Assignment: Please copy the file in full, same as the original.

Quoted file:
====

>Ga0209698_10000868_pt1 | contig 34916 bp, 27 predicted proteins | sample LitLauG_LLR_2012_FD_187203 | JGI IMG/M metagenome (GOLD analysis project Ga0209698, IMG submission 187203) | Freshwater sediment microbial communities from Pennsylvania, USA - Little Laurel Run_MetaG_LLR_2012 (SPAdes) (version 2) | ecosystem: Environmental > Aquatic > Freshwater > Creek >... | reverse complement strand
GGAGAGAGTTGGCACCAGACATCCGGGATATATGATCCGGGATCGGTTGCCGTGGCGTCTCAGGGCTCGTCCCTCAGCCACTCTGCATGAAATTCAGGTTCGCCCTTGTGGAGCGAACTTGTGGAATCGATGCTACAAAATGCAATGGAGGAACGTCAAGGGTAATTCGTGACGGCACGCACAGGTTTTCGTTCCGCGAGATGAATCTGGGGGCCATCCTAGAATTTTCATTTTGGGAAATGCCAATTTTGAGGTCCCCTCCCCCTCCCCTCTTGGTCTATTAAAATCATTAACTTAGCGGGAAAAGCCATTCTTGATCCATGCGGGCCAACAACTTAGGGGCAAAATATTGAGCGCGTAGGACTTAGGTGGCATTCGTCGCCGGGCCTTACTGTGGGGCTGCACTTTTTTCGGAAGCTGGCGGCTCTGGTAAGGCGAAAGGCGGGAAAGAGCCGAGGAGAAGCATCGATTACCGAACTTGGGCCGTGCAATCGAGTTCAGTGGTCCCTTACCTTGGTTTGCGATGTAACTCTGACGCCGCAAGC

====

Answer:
>Ga0209698_10000868_pt1 | contig 34916 bp, 27 predicted proteins | sample LitLauG_LLR_2012_FD_187203 | JGI IMG/M metagenome (GOLD analysis project Ga0209698, IMG submission 187203) | Freshwater sediment microbial communities from Pennsylvania, USA - Little Laurel Run_MetaG_LLR_2012 (SPAdes) (version 2) | ecosystem: Environmental > Aquatic > Freshwater > Creek >... | reverse complement strand
GGAGAGAGTTGGCACCAGACATCCGGGATATATGATCCGGGATCGGTTGCCGTGGCGTCTCAGGGCTCGTCCCTCAGCCACTCTGCATGAAATTCAGGTTCGCCCTTGTGGAGCGAACTTGTGGAATCGATGCTACAAAATGCAATGGAGGAACGTCAAGGGTAATTCGTGACGGCACGCACAGGTTTTCGTTCCGCGAGATGAATCTGGGGGCCATCCTAGAATTTTCATTTTGGGAAATGCCAATTTTGAGGTCCCCTCCCCCTCCCCTCTTGGTCTATTAAAATCATTAACTTAGCGGGAAAAGCCATTCTTGATCCATGCGGGCCAACAACTTAGGGGCAAAATATTGAGCGCGTAGGACTTAGGTGGCATTCGTCGCCGGGCCTTACTGTGGGGCTGCACTTTTTTCGGAAGCTGGCGGCTCTGGTAAGGCGAAAGGCGGGAAAGAGCCGAGGAGAAGCATCGATTACCGAACTTGGGCCGTGCAATCGAGTTCAGTGGTCCCTTACCTTGGTTTGCGATGTAACTCTGACGCCGCAAGC